Adalah to AG: Cancel Wine and Beer Festival in Front of Big Mosque in Beer el-Sabe
(Beer el-Sabe, Israel) On 9 August 2012, Adalah sent a legal letter to the Israeli Attorney General, the Minister of Culture and Sports, and the Municipality of Beer el-Sabe (Beer Sheva) demanding that they intervene and cancel the 6th Annual “Salut Wine and Beer Festival” due to take place in the courtyard of the Big Mosque in Beer el-Sabe. Adalah requested that all activity that violates the sanctity of the mosque, as well as the dignity of the thousands of Muslims who live in Beer el-Sabe and the tens of thousands who come to the city daily, be stopped immediately. Adalah Attorney Aram Mahameed sent the letter.
The letter pointed out that it was recently announced that the Wine Festival will take place 5-6 September 2012. The festival will feature alcoholic beverages from about 30 breweries and wineries from around the country, in addition to imports. It will also include a number of musical performances.
“This is a sensitive issue that endangers the interests of all Arab citizens of the state,” Attorney Mahameed emphasized in the letter. “The use of the courtyard of the Mosque for drinking alcohol is a red line banned in Islam, and is completely incompatible with the mosque’s intended use for prayer.”
The letter adds that the Wine Festival, along with other ongoing events, flagrantly violate the Israeli Supreme Court’s decision, issued in June 2011, ordering the mosque to be turned into a museum of Islamic history and culture (HCJ 7311/02, The Association for Support and Defense of Bedouin Rights in Israel, et al. v. The Municipality of Beer Sheva, et a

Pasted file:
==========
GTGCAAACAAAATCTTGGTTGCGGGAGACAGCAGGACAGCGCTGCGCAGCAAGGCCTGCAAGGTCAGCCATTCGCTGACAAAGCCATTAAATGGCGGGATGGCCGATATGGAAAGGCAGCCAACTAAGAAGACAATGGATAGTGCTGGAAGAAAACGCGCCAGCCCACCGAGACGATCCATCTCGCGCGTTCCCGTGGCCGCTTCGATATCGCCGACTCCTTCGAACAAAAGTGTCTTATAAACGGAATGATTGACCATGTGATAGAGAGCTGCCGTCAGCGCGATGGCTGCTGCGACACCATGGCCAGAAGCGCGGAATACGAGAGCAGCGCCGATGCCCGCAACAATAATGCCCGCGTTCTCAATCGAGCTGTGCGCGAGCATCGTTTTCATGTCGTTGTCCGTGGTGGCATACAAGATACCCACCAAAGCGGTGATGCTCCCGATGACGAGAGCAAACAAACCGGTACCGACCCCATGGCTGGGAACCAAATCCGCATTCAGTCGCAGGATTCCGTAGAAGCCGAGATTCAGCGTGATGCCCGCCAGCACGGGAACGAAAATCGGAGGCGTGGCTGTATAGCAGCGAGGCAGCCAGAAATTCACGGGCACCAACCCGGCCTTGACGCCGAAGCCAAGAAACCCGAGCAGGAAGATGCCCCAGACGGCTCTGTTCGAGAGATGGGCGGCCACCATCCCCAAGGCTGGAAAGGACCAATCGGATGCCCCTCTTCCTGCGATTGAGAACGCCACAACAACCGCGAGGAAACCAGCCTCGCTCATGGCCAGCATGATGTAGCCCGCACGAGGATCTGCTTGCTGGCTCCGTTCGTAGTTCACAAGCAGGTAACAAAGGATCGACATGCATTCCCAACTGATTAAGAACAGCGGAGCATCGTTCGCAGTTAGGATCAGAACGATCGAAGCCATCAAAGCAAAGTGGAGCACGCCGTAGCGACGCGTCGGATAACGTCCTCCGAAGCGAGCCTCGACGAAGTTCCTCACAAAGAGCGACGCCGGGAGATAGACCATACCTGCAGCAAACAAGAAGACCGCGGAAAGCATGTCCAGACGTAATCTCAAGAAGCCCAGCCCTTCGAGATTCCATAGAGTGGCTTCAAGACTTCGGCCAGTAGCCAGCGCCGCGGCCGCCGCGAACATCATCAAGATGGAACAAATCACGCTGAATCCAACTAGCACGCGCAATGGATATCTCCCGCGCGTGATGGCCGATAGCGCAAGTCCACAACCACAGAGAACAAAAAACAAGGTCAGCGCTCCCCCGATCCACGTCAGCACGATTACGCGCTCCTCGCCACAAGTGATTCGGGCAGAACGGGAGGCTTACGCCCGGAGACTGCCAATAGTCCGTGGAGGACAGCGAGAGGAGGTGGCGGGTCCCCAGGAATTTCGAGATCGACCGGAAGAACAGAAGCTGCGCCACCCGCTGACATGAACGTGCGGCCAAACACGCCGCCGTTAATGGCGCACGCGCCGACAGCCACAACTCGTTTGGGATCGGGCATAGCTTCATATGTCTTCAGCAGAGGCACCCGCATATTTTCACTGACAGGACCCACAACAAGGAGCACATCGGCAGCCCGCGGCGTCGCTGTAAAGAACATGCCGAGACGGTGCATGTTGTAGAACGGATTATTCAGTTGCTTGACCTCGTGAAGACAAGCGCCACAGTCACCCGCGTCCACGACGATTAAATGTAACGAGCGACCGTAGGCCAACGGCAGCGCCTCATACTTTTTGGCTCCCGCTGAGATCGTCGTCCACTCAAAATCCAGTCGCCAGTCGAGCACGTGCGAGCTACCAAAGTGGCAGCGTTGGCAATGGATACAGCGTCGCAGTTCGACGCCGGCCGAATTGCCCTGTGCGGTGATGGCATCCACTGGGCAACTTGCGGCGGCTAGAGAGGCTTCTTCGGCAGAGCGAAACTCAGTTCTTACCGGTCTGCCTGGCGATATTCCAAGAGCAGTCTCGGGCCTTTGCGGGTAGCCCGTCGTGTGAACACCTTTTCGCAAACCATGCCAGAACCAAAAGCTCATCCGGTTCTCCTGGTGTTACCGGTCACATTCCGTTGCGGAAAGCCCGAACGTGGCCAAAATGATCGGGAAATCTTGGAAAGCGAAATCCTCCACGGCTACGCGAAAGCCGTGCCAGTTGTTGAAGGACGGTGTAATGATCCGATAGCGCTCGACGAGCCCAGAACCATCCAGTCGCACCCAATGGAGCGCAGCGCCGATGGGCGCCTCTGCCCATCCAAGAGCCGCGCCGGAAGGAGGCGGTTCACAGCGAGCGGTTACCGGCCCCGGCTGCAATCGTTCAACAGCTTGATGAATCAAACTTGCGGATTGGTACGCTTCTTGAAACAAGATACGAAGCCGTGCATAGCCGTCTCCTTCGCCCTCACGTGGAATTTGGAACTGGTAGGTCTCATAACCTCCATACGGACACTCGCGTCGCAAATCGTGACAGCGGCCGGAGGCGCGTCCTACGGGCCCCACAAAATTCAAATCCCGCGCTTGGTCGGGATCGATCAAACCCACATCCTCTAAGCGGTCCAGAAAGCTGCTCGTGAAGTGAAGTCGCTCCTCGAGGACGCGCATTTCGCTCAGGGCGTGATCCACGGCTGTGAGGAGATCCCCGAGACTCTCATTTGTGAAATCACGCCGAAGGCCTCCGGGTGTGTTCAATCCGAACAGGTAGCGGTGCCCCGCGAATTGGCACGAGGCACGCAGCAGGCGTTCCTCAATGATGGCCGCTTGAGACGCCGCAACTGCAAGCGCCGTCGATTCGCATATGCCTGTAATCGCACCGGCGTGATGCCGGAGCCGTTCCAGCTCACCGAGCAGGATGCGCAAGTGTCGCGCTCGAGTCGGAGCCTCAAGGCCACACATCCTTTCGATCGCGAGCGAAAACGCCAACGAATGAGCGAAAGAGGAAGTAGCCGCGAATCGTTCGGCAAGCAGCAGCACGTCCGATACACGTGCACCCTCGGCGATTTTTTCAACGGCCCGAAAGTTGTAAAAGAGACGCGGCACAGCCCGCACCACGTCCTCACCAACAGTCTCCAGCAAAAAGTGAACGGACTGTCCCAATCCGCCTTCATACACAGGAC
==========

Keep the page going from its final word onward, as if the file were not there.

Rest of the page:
l. (decision delivered 22 June 2011)). The court’s decision followed Adalah’s petition filed in 2002, requesting that the mosque be reopened for prayer. In that case, Adalah represented the Association for Defense of the Bedouin in Israel and the Islamic Committee in the Naqab (Negev), in addition to 23 residents in and around the city of Beer el-Sabe. Former Adalah Attorneys Morad El Sana and Adel Badeer represented the petitioners.
Notably, far from being used as a museum of Islamic culture, the Beer el-Sabe Municipality uses the Big Mosque to host an exhibition commemorating public buildings and institutions in the city from the British colonial era until the present. A film is also shown as part of the exhibit on the history of Beer el-Sabe; the film does not include a word on Arab history in the city.
The Bigt Mosque was built during the Ottoman Era in 1906. It was open for prayer until 1948, when it was turned into a prison and later a courthouseuntil 1952. From 1953 until 1991, it was opened as a “Museum of the Negev,” and then stood empty and neglected from 1991. The struggle to restore the mosque to a house of prayer has been ongoing since the 1970s. However, despite the court’s judgment, the Municipality has announced its intention to use the building as a general museum, preventing Muslims from having a centralized place of worship in Beer el-Sabe.